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Aging, harmless and locked away: New York needs to parole far more elderly prisoners

2019-08-22

"Valerie Gaiter was an enthusiastic participant in the Puppies Behind Bars program at Bedford Hills Correctional Facility." (Photos courtesy of attorney Amanda Bashi)

Valerie Gaiter, the woman serving the longest sentence in New York State, recently died behind bars after spending nearly 40 of her 61 years at the Bedford Hills prison in Westchester County. The disease that killed her was throat cancer, which the prison system failed to diagnose or treat until a month before her death.

For more than a year, Gaiter had complained, in vain, about severe pain that prevented her from swallowing or keeping her food down, ailments that her jailers dismissed as acid reflux. By the time she finally saw an outside doctor, Gaiter was suffering from severe malnutrition and was too weak to receive chemotherapy.

It never should have come to this. Gaiter — who committed a horrific double-murder as a 21-year-old in search of money to buy drugs — became, by all accounts, a model prisoner. Twenty prison staffers wrote letters attesting to her rehabilitation, which included training service dogs for military veterans suffering PTSD.

Her needless death is an example of the cruel, wasteful and counterproductive parole policies that are turning a growing number of prisons in New York into old-age homes that contribute little or nothing to public safety.

The Center for Justice at Columbia University crunched a quarter century’s worth of state data and concluded in a 2015 report that, between 1985 and 2010, only 6.4% of prisoners released at age 50 or older returned for new convictions within three years. That’s less than half the overall rate.

“Aging people in prison, especially those who are convicted of committing the most serious violent crimes (and are thus serving long sentences), are often perceived as presenting a high risk of reoffending. Yet, the statistics bear out the opposite,” the report says.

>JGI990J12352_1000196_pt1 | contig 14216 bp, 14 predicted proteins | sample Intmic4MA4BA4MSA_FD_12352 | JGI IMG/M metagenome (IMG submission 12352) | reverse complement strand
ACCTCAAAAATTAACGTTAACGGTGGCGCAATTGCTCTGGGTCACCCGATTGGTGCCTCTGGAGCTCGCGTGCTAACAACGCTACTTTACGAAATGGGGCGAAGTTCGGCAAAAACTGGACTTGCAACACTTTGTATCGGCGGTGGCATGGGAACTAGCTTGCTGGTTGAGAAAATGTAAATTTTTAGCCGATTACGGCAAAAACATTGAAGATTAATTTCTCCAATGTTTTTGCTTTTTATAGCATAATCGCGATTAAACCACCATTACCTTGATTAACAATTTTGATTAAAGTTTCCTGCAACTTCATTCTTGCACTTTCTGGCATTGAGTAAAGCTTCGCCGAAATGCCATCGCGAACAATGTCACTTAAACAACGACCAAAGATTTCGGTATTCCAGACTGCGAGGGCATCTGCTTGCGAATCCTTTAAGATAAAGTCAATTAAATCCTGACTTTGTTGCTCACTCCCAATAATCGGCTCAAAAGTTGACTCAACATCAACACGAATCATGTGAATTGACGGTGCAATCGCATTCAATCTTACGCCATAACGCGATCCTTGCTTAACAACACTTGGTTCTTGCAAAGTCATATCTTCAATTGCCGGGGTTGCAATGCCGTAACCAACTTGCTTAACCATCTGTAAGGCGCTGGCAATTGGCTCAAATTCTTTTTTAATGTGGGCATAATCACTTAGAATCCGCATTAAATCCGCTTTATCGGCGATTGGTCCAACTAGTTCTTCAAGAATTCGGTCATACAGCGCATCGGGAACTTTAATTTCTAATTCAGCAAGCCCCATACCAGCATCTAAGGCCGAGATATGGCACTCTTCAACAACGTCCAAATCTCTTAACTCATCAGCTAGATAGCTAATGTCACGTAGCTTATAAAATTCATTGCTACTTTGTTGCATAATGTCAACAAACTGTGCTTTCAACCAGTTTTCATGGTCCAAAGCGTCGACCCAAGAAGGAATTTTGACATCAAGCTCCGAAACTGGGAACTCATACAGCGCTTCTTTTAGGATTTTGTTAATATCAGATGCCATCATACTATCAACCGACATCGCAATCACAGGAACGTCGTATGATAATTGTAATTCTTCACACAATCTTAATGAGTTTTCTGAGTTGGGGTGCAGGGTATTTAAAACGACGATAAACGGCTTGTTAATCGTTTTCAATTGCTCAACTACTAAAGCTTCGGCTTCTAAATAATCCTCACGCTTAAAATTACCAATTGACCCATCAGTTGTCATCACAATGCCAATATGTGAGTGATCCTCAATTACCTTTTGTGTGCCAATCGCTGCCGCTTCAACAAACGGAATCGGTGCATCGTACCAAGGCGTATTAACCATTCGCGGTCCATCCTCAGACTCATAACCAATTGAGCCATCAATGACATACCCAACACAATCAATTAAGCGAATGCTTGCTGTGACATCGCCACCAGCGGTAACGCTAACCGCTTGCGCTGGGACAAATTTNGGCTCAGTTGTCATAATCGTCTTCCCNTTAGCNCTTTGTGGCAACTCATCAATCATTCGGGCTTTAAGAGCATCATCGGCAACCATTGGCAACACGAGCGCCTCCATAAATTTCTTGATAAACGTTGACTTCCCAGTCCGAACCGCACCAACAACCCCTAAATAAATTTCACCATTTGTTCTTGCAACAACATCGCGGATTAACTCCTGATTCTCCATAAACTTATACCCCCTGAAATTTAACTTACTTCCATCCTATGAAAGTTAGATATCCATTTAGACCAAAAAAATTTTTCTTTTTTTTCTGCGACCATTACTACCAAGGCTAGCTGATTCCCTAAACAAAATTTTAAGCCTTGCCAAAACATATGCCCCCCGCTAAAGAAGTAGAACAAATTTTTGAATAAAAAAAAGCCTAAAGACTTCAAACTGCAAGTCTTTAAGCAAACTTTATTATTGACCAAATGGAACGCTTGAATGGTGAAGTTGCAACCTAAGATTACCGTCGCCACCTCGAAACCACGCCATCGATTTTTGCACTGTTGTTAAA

Data stretching back to the 1920s confirms that people generally “age out” of serious criminal behavior as they get older. Violent criminal activity peaks when offenders are in their late teens and early 20s, then trails off steadily and falls off almost completely after age 50.

The reasons for the aging out phenomenon are partly developmental. As the Supreme Court has acknowledged, science shows that parts of the brain that govern reasoning, decisionmaking and impulse control aren’t fully formed until the early 20s. And male testosterone, which is associated with aggressive and violent behavior, drops off over time.

Even more important: Countless accounts show that rehabilitation takes place behind bars. Many people who enter prison as angry, violent youngsters eventually repent, atone, kick their substance addictions and mature into productive citizens — which was, presumably, the goal in sending them away in the first place.

But America harbors a savage, vengeful streak. Harsh laws and long sentences imposed in recent decades have put the nation on track to have more than 400,000 aged prisoners (over 50 years old) behind bars by 2030.

In New York between 2000 and 2013, according to the Columbia study, “the overall prison population decreased by 23% — from 71,466 in 2000 to 54,865 in 2013. At the same time, the population of incarcerated people aged 50 and over increased by 81% — from 5,111 in 2000 to 9,269 in 2013.”

The expense associated with this graying is immense. In New York, medical care for a single elderly prisoner can easily top $130,000 a year, and could go higher.

Now, and not later, is the time to ask what good it will do to squander public money to imprison — and provide health care for — people as they lapse into dementia and other illnesses.

Earlier this year, Gov. Cuomo and the state Legislature failed to pass a bill that would allow prisoners over 55 who have served at least 15 years to go before a parole board and make a case for release. Albany leaders need to reconvene — if not later this year, then in the next session — and approve this simple, sensible reform.

Louis is political anchor of NY1 News.